Despite considerable differences in CB attachment and detachment constants between the 4 groups studied (Fig. 2A, B and C), CB single force (π) was of the same order of magnitude even though significant differences in π existed between groups (Fig. 3C). However, the large range of CB kinetics encountered in the 4 groups led to a specific thermodynamic profile characterizing each of them (Figs. 7 and 8). There was a factor ranging from 1 to 20 between the highest values of f_{1}, g_{1}, and g_{2} observed in heart and the lowest observed in TSM (Fig. 2A, B and C).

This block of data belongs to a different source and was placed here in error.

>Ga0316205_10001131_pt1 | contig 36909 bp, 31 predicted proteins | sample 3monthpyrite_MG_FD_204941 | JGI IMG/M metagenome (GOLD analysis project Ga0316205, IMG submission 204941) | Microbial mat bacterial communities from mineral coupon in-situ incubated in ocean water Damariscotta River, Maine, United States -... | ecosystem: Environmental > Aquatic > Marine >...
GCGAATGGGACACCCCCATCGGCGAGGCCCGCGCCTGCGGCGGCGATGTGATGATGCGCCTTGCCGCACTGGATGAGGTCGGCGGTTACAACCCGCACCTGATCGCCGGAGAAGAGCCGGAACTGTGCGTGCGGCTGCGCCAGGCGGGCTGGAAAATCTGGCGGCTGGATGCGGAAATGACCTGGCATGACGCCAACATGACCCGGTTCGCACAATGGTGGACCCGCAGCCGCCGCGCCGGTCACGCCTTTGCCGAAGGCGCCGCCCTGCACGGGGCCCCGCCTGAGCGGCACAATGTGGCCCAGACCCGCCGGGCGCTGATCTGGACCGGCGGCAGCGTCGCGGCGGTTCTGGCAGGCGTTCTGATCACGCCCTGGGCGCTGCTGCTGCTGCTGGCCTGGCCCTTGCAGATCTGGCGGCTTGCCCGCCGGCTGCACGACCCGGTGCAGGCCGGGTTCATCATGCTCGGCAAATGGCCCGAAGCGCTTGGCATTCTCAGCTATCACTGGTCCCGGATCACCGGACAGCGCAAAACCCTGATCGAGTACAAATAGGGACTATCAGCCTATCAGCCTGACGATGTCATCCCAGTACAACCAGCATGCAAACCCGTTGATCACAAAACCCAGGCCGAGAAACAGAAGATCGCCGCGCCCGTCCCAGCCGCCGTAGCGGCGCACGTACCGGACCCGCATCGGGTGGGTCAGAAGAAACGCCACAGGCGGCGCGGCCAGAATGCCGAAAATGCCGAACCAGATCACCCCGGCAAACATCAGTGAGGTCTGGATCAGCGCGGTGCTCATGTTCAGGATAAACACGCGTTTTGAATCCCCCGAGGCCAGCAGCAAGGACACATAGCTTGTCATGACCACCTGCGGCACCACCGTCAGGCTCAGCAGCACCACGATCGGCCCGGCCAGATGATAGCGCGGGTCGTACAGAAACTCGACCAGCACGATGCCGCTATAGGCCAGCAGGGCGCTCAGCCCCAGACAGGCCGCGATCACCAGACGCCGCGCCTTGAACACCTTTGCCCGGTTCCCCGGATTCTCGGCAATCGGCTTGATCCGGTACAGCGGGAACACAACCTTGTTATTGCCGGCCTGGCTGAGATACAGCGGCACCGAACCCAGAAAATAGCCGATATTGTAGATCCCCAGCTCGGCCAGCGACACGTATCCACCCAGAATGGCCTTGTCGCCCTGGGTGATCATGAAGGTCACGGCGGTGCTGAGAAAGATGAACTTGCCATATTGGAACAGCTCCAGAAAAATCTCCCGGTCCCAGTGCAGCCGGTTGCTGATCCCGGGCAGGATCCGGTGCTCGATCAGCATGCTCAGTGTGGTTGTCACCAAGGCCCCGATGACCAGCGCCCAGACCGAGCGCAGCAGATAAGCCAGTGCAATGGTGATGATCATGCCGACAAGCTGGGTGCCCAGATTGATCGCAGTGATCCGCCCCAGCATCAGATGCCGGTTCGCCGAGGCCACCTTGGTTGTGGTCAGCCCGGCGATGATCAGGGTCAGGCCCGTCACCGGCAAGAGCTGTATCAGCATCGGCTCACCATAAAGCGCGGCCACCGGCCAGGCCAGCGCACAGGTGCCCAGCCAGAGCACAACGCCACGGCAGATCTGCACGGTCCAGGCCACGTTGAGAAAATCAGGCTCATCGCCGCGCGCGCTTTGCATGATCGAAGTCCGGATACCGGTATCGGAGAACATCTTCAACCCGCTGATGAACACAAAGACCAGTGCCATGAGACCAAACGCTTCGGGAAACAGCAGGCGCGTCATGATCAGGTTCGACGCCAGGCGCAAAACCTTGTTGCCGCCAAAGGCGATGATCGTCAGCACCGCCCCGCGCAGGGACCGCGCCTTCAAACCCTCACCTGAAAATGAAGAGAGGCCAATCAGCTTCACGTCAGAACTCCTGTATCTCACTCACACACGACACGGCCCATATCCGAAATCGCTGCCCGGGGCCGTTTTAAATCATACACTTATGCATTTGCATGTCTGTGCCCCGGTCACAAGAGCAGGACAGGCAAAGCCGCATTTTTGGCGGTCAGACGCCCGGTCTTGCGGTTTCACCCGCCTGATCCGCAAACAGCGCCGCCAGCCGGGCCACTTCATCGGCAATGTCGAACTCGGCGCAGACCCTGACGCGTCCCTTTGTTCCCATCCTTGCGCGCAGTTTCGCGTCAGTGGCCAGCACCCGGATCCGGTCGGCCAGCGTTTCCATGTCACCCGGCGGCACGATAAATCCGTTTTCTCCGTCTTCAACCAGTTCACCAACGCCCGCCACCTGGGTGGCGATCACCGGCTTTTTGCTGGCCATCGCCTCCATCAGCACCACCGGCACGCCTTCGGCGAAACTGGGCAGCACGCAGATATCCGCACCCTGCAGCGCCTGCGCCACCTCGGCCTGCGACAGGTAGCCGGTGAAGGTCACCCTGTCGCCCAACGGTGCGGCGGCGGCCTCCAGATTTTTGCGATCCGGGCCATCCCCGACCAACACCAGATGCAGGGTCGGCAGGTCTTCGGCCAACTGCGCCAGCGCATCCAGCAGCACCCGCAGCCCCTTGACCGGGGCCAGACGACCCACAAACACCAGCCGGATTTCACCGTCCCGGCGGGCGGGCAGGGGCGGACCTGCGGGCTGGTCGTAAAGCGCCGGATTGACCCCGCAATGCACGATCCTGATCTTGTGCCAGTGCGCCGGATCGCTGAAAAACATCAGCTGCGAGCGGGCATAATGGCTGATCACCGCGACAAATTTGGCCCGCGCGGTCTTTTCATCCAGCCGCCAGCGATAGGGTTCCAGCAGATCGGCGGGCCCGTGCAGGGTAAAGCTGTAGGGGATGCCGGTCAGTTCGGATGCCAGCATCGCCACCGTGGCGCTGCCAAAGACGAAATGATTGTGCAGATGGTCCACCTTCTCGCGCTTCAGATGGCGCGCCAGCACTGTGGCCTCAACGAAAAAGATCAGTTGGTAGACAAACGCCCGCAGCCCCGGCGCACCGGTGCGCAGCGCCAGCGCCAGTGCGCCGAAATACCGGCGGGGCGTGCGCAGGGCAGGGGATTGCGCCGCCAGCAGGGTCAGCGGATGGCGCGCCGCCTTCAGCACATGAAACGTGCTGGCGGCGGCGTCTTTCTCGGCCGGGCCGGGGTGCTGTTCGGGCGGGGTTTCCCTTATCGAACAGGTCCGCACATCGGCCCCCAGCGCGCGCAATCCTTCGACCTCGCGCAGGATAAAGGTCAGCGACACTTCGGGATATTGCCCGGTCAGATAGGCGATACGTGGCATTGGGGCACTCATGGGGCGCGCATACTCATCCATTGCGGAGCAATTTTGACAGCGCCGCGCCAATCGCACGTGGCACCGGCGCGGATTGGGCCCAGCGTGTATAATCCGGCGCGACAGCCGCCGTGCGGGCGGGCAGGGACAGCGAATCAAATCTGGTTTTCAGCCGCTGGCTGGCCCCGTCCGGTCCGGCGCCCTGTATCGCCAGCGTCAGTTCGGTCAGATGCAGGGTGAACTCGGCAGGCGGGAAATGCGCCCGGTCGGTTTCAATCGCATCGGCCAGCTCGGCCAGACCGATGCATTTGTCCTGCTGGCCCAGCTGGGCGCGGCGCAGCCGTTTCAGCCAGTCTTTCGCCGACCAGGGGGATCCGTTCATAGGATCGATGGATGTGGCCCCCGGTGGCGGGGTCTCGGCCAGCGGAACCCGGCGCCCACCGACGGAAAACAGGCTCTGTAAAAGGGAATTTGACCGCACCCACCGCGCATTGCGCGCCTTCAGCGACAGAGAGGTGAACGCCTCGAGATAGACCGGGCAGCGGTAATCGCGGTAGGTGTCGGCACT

In the heart, the high values of the attachment (f_{1}) and detachment (g_{1} and g_{2}) constants were responsible for quick attachment and detachment, and short time stroke (Fig. 2A, B and C and Fig. 4B). Moreover, π and Effmax were proportional to f_{1}/(f_{1} + g_{1}), although kcat, and consequently the thermodynamic flow υ, were proportional to f_{1}g_{1}/(f_{1} + g_{1}) [26]. CB kinetics implied that in the heart, (i) CB single force was moderately but significantly lower than in the other muscles studied (Fig. 3C); (ii) maximum turnover rate of myosin ATPase (kcat), thermodynamic flow and rate of entropy production were markedly higher than in the other muscles studied (Fig. 8B and D). This may be partly explained by differences in temperature used for each muscle type but was mainly explained by high values of constants f_{1} and g_{1}. Although it has been shown that kcat increases with temperature [12], the highest temperature used in our study was applied on TSM (37 °C) and nevertheless this corresponded with the lowest value of kcat and thermodynamic flow (Fig. 8B). The absolute value of the asymptote –b in TSM is similar to those observed in canine trachealis [27] and in other smooth muscles [28,29], and was 35fold lower in TSM than in the heart (Table 1). The low values of kcat and thermodynamic flow observed in TSM were due to low values of CB kinetics and not to temperature (Fig. 8B). Although Po/a (i.e. the curvature G) is less temperature dependent than asymptote –b, asymptote –b is highly temperature sensitive and has a temperature coefficient of about 2.05 per 10 °C [10]. By comparing with skeletal muscles, the low value of the constant b observed in smooth muscle reflects the low rate of energy expenditure [30]. Smooth muscle is capable of expending nearly as much energy as skeletal muscle, but at a slow rate. This property is reflected by a low rate of tension development and a slow velocity of shortening. Differences in statistical mechanics have been previously described in slow and fast skeletal muscles studied at same temperature and under similar stimulation conditions [7]. Thus, these differences can be partly explained by differences in the molecular structure of the myosin head. Moreover in the present study, differences in statistical mechanics were also observed in a given muscle type, i.e., diaphragm muscle, studied at same temperature but under different stimulation conditions. Thus, the stimulation mode (twitch versus tetanus) induced significant and reversible changes in statistical mechanics.